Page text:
Buying Second Hand EVs – Part 1: The Support Game.

EVs are now well and truly in the public eye. They’re clean, green and everyone knows that they’re on the way. You see them on TV and you maybe even see them in the streets. Three years ago you’d not have even entertained the idea of changing your gas-guzzler for something running off electricity, but now you’re starting to see the light. It’s time to change your car and while you’ve decided that you really want to go for a plug in you can’t afford the crippling car payment on a fancy new Tesla or you can’t wait until 2011, when most of the new wave of evs hit the market. You want an EV right away and despite your will to get down and dirty with a home conversion you know in your heart of hearts that the most technical you’ve got in the past was filling up the windscreen washer fluid.  You can’t afford to pay someone to convert for you but you’re willing to spend some time learning about what makes EVs tick. Could a used EV be an option for you? How do you know that that second-hand EV you’re looking at is going to keep working and running for years to come? Let’s look at some of the common issues with second-hand EVs to help you spot which EVs are a good second-hand buy.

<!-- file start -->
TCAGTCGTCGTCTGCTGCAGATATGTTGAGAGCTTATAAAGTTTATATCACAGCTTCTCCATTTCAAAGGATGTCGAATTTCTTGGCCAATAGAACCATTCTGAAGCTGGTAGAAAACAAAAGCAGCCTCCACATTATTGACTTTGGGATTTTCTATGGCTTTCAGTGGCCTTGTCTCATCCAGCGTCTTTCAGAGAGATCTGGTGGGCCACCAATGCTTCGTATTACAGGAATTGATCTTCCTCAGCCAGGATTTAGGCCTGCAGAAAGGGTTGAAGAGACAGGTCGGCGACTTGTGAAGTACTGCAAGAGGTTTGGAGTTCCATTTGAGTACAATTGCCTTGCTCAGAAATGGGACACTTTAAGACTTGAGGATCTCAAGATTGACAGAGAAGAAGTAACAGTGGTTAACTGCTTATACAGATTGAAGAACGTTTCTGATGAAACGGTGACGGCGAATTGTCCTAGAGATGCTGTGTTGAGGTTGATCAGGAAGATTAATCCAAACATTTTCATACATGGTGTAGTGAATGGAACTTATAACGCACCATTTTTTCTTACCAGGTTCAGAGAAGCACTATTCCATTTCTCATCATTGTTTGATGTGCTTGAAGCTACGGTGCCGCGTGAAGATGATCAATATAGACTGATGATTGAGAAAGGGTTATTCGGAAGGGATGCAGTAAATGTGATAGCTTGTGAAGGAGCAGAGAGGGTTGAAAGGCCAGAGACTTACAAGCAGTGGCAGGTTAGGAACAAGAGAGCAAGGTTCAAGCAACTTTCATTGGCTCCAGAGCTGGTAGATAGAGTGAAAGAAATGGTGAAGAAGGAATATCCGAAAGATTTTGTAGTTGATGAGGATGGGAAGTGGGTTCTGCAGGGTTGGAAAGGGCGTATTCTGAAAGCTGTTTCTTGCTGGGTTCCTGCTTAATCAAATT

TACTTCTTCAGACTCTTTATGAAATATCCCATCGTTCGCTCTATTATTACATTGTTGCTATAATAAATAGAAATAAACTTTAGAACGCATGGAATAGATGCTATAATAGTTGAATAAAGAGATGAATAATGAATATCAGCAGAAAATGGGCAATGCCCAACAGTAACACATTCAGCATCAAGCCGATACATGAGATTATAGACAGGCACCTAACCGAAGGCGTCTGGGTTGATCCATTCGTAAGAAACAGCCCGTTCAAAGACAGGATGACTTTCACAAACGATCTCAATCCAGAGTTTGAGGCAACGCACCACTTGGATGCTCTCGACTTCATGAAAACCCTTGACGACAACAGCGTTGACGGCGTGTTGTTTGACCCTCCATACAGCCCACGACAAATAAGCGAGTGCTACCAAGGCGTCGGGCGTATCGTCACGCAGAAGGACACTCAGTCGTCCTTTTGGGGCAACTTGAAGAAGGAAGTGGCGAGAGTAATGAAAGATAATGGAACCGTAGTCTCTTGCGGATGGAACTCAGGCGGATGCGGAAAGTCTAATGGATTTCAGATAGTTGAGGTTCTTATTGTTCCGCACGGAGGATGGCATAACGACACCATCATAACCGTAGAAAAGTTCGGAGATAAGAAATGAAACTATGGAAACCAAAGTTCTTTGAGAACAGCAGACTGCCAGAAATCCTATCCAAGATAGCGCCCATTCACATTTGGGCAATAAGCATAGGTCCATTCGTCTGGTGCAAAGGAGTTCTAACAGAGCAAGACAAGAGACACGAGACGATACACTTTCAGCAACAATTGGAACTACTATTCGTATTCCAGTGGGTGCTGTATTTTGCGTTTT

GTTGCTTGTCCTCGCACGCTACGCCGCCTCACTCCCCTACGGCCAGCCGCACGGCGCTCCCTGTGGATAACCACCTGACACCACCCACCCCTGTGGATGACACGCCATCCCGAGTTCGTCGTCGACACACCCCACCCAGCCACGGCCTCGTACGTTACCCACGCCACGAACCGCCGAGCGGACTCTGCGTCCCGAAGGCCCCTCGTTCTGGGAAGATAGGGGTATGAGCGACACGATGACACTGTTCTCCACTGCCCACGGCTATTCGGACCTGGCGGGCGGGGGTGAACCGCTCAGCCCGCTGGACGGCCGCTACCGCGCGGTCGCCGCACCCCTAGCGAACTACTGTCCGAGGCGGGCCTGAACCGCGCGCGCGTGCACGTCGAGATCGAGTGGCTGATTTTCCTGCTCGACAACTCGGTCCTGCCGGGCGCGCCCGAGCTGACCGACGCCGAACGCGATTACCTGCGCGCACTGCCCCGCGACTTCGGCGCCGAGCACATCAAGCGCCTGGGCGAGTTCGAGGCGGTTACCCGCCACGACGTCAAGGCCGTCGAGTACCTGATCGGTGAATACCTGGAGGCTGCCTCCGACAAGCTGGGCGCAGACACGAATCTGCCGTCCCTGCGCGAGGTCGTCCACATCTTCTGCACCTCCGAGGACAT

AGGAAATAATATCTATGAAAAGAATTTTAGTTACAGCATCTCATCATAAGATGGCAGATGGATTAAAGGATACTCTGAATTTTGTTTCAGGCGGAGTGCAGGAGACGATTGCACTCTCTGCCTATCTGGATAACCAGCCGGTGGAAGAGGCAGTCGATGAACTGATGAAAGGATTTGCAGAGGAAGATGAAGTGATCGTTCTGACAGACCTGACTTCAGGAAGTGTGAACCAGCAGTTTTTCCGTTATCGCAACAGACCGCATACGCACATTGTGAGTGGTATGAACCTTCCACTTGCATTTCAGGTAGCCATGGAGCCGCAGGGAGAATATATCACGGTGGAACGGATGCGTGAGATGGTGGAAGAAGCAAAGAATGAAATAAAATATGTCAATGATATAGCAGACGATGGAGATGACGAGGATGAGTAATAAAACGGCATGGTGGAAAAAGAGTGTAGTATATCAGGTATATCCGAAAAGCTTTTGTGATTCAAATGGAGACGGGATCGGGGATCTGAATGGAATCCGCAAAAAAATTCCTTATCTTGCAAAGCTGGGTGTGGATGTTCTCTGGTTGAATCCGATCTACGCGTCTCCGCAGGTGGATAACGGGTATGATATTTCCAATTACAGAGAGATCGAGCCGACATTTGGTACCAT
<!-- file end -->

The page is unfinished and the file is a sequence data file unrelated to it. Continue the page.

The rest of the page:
Factory built EVs can be a good buy – but check support first! Photo by John HonniballToday I’m going to deal with factory built EVs and commercially converted EVs – or ones which were converted by a specific conversion company in large numbers. In future parts of this article we’ll look at the third type of second-hand EVs – ones which have been previously converted by a hobbyist in their own shop or garage, as well as things to look for while test-driving all three types of used EVs.


Second Hand Factory Built EVs.

There have been lots of factory build EVs over the past twenty years or so. It may not seem like it, but if you take into account all the smaller NEVs (Neighborhood Electric Vehicles) and town-based low-speed EVs there’s been a whole heap of EVs to have come to the market. Some are no-longer made, whilst others have experienced a long, if somewhat slow, continued production. (The Mini El / City El from yesterday’s post is an example of this.) When buying a used EV which was factory built there’s some questions which you’ll want to ask the seller before paying up and driving off.